And that's still not enough. The theme store in GO SMS Pro shows some free themes, but they're not free at all. They come with an in-app payment system. You know that old scam where they say that their app is FREE to download, but once its on your device it demands money? GO SMS Pro has sunken to the same depth. Advertising may be a necessary evil for a "free" app, but deceptive advertising is unnecessarily evil.
Too bad that the competition still mixes up my trans time zone messages. The "sort by order of messages sent/received" checkbox in "Settings/Advanced/Important Tips/Sort type of conversation messages" is why GO SMS Pro stays on my phone for the time being. Yes, they added all sorts of bloat (who needs yet another chat network?), but as long as I can switch the extras off I don't need to revert to the stock SMS app that came with my phone.
GO SMS Pro tries to phone home whenever launch the app or boot my phone, so I keep GO SMS offline with DroidWall.
• GO SMS Pro 4.51 (last version with free local backups)
• GO SMS Pro 4.50 (last version with free local backups and message filtering)
Before you update your apps, back 'em up first. You never know when you need the old version back, and the Google Play Store won't help you out. If you download old versions outside the app stores of Google, Amazon, or GetJar, it may be a good idea to scan your downloads with an antivirus app.
Wednesday, 12 September 2012
Where do you surf?
Dolphin Browser is one of the best Android web browsers out there, mainly because of its highly customisable gesture controls and the way it handles tabs.
Unfortunately Dolphin has the nasty habit of pushing out updates with privacy issues. Last year they added a "webzine" feature that sent your entire surfing history to who-knows-where. They fixed it, but only after the web cried out and Dolphins reputation started to smell like rotten fish.
You still need to block traffic to https://tracken.dolphin-browser.com to keep your Android ID and other data out of Dolphins fins.
Where are you?
A couple of days ago a new Dolphin update punched a new hole in the app. After the update Dolphin started to poll your location at every app launch for no good reason. It took while, but eventually they released an update that fixes the location polling issue. Dolphin's more or less clean again, at least for now.
Do these privacy violations mean that Dolphin is a piece of malware made by spammers and scammers? Possibly, but given the speed with which they fixed the issues I think Dolphins programmers are not malicious but merely incompetent.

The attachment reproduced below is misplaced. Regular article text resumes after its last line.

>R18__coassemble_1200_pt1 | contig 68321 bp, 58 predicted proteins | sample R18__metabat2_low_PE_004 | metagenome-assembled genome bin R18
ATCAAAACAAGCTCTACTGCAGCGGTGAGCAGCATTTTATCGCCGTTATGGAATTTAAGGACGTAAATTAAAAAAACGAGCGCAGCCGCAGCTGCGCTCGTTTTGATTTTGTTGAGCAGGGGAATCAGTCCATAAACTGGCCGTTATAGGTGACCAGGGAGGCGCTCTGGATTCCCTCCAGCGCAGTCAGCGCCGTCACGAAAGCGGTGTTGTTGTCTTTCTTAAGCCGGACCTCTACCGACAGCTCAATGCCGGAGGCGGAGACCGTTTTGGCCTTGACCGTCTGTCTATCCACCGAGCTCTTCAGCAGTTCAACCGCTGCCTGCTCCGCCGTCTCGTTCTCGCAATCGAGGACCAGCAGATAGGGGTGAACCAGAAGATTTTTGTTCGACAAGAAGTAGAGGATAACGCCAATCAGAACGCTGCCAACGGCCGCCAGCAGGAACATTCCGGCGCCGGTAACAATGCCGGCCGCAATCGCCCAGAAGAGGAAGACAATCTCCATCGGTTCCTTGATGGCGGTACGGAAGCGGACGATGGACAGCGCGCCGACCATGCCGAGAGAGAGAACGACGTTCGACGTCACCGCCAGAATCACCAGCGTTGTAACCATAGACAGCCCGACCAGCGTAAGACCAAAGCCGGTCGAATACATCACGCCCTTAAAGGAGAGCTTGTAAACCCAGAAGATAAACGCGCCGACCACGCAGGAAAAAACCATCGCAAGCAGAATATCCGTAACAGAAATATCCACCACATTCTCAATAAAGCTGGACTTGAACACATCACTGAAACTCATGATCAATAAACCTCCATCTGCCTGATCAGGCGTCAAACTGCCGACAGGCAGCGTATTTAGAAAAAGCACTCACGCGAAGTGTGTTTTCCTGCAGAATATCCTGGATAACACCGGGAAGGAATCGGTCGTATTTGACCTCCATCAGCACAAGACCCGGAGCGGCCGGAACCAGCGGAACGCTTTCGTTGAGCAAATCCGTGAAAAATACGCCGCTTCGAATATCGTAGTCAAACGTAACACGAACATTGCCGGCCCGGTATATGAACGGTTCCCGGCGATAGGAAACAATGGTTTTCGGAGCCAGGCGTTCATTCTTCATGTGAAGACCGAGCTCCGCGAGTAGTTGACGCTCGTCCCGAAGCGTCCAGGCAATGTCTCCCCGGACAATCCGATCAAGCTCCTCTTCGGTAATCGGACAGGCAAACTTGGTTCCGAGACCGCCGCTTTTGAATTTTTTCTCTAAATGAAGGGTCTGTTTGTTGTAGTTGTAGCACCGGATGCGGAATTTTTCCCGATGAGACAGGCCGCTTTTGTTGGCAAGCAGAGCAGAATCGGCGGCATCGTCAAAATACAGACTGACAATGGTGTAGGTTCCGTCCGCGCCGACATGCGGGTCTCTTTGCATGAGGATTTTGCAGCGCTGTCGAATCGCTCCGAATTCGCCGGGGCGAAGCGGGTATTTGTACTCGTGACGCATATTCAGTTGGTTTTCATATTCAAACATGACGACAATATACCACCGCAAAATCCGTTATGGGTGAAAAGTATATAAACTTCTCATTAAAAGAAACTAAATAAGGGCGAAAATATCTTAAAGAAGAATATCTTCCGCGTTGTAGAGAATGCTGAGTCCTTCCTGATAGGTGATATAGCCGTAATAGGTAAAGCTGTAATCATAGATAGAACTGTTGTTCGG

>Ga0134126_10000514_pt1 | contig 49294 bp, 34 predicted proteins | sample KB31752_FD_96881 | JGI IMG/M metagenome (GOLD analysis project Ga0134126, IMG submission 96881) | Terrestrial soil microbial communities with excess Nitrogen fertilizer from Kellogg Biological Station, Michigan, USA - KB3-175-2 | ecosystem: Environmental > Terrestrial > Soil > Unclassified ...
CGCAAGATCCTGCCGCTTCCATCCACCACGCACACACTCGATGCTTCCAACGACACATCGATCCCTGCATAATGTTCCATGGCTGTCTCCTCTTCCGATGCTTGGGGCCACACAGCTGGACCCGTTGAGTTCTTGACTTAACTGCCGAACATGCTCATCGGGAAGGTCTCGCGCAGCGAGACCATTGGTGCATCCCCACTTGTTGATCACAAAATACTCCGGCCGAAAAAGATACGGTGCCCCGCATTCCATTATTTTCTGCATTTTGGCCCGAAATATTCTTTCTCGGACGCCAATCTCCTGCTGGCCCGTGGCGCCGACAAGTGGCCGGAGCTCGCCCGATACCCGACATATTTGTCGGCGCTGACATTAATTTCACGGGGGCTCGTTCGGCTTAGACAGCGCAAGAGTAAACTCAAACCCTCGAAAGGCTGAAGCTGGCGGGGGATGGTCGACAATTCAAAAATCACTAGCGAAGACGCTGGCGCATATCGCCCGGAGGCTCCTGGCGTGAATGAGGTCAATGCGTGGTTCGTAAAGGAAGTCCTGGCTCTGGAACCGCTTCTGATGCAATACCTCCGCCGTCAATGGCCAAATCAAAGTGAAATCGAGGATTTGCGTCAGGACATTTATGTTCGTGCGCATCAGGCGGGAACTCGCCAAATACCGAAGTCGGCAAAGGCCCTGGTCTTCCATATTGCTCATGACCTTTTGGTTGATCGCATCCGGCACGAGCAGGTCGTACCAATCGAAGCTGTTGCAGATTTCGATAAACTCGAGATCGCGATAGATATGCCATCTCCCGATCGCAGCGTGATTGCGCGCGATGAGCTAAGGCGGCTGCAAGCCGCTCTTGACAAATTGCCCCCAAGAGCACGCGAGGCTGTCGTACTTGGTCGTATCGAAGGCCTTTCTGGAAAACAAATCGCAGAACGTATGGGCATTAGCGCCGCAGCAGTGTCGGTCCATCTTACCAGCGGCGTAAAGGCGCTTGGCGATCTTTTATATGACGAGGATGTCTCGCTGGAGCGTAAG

Where does my swipe point to?
The update that brought the location bug also brought more precise gesture control. Good stuff, but not really. The gesture update came at a price that I'm not willing to pay.
You see, I set up Dolphin to switch tabs with a single horizontal swipe. Drawing a line from left to right brings me one tab to the right, swiping to the left brings me one tab to the left.
But after last update Dolphin decided that a left-to-right swipe is too similar to a right-to-left swipe. The only way I could keep my gesture controls the way I want them was to restore my old Dolphin settings from my Titanium backup, because the new Dolphin no longer accepts a left-to-right swipe if you already set a swipe in the opposite direction. The direction of the swipe movement is no longer enough for Dolphin to tell different gestures apart.
Flash back, splash gone
Android 4.1, a.k.a. Jellybean, no longer supports Flash. Well, not officially. You can sideload Flash to your Jellybean device if you want to keep access to Flash-only sites. The problem is that Dolphin won't run Flash on Jellybean anymore unless you force it to, which requires root access.
If you restore a Titanium backup of your Dolphin settings from an earlier Android version Flash comes back to Dolphin, but only if you had Flash enabled or "on demand" when you made the backup. Of course you can use other backup apps like MyBackup to restore your old Flash-capable settings, but only if you made such a backup before you switched to Jellybean. If you don't have a suitable backup there's an alternative: just delete Dolphins settings file in its system folder and it will run Flash again.
The splash screen that entered Dolphin last update (probably to hide its slower startup) is gone. That's good, because if your app starts so slow that it needs a splash screen you have to fix its load time, not hide it behind a bit of eye candy.
• Dolphin Browser (Google Play Store)
• Flash in Dolphin on Jelly Bean (xda)
• Adobe Flash installer
Tuesday, 11 September 2012
Some app makers try to inflate their Play Store ratings by offering freebees for rave reviews and fake stars.
Bloat Freezer by Trey Holland even used the